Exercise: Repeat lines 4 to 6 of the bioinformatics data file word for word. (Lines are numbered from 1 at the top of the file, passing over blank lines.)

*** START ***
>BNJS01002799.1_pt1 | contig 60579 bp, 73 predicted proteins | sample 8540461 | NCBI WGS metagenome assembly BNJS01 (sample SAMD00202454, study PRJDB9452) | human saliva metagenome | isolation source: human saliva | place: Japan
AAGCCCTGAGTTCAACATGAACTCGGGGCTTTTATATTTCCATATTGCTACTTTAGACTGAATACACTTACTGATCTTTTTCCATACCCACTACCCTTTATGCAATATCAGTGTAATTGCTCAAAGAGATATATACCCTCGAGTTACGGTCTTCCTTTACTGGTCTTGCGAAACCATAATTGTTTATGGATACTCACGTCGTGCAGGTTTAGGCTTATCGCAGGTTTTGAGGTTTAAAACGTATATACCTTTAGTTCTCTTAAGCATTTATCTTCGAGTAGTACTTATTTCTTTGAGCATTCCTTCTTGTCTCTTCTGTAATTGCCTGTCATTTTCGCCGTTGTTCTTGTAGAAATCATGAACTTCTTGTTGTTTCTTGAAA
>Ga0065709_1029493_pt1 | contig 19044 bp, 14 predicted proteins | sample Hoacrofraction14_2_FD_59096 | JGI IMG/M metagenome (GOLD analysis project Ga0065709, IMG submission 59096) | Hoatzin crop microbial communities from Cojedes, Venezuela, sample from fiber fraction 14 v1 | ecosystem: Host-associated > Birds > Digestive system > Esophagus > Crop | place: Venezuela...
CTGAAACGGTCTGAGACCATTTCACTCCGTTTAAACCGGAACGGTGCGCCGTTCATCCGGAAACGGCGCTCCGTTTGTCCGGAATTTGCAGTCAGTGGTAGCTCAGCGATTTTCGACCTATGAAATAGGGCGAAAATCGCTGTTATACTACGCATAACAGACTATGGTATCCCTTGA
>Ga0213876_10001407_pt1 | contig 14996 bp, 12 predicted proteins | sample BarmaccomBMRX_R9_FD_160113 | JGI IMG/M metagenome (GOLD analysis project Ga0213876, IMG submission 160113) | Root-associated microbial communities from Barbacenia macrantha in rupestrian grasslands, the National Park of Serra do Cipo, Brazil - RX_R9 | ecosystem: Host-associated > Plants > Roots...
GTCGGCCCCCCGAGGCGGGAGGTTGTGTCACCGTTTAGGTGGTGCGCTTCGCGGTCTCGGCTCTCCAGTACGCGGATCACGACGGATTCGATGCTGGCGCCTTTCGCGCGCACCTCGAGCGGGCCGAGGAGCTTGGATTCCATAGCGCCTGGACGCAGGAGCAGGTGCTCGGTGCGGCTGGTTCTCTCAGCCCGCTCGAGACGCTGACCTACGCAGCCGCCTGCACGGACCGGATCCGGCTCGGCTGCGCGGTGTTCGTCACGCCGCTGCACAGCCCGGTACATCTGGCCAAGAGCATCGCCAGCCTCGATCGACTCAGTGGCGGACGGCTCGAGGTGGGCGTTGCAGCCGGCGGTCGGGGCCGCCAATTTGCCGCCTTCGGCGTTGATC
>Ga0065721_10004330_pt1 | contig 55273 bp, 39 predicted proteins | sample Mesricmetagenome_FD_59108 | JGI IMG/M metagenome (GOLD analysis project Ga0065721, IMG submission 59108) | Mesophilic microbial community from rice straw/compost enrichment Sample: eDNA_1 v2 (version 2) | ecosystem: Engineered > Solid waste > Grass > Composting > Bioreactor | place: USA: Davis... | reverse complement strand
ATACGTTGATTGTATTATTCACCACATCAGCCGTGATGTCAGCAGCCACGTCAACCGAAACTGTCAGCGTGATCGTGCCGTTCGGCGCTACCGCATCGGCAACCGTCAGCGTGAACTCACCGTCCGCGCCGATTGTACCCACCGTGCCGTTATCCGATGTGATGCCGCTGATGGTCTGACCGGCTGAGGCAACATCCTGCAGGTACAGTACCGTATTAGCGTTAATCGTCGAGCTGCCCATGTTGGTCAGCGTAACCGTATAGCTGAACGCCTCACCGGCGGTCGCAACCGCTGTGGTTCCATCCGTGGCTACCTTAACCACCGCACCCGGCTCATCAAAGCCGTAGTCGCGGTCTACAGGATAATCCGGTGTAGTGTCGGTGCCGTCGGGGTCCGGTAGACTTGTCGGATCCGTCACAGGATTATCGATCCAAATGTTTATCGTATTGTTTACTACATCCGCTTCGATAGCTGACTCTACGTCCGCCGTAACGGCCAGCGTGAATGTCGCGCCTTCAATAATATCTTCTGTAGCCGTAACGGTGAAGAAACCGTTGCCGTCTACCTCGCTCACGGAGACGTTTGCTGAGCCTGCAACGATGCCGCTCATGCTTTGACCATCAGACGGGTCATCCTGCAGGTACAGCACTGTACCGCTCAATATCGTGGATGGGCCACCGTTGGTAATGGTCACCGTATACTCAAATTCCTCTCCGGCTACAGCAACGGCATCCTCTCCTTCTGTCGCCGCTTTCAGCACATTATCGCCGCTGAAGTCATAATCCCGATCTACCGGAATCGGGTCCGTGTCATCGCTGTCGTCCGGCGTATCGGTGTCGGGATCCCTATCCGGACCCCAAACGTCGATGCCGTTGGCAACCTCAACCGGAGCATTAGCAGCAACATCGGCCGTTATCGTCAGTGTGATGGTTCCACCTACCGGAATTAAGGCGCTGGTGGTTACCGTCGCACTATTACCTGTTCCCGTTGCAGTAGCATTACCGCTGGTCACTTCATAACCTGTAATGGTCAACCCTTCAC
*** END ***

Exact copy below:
CTGAAACGGTCTGAGACCATTTCACTCCGTTTAAACCGGAACGGTGCGCCGTTCATCCGGAAACGGCGCTCCGTTTGTCCGGAATTTGCAGTCAGTGGTAGCTCAGCGATTTTCGACCTATGAAATAGGGCGAAAATCGCTGTTATACTACGCATAACAGACTATGGTATCCCTTGA
>Ga0213876_10001407_pt1 | contig 14996 bp, 12 predicted proteins | sample BarmaccomBMRX_R9_FD_160113 | JGI IMG/M metagenome (GOLD analysis project Ga0213876, IMG submission 160113) | Root-associated microbial communities from Barbacenia macrantha in rupestrian grasslands, the National Park of Serra do Cipo, Brazil - RX_R9 | ecosystem: Host-associated > Plants > Roots...
GTCGGCCCCCCGAGGCGGGAGGTTGTGTCACCGTTTAGGTGGTGCGCTTCGCGGTCTCGGCTCTCCAGTACGCGGATCACGACGGATTCGATGCTGGCGCCTTTCGCGCGCACCTCGAGCGGGCCGAGGAGCTTGGATTCCATAGCGCCTGGACGCAGGAGCAGGTGCTCGGTGCGGCTGGTTCTCTCAGCCCGCTCGAGACGCTGACCTACGCAGCCGCCTGCACGGACCGGATCCGGCTCGGCTGCGCGGTGTTCGTCACGCCGCTGCACAGCCCGGTACATCTGGCCAAGAGCATCGCCAGCCTCGATCGACTCAGTGGCGGACGGCTCGAGGTGGGCGTTGCAGCCGGCGGTCGGGGCCGCCAATTTGCCGCCTTCGGCGTTGATC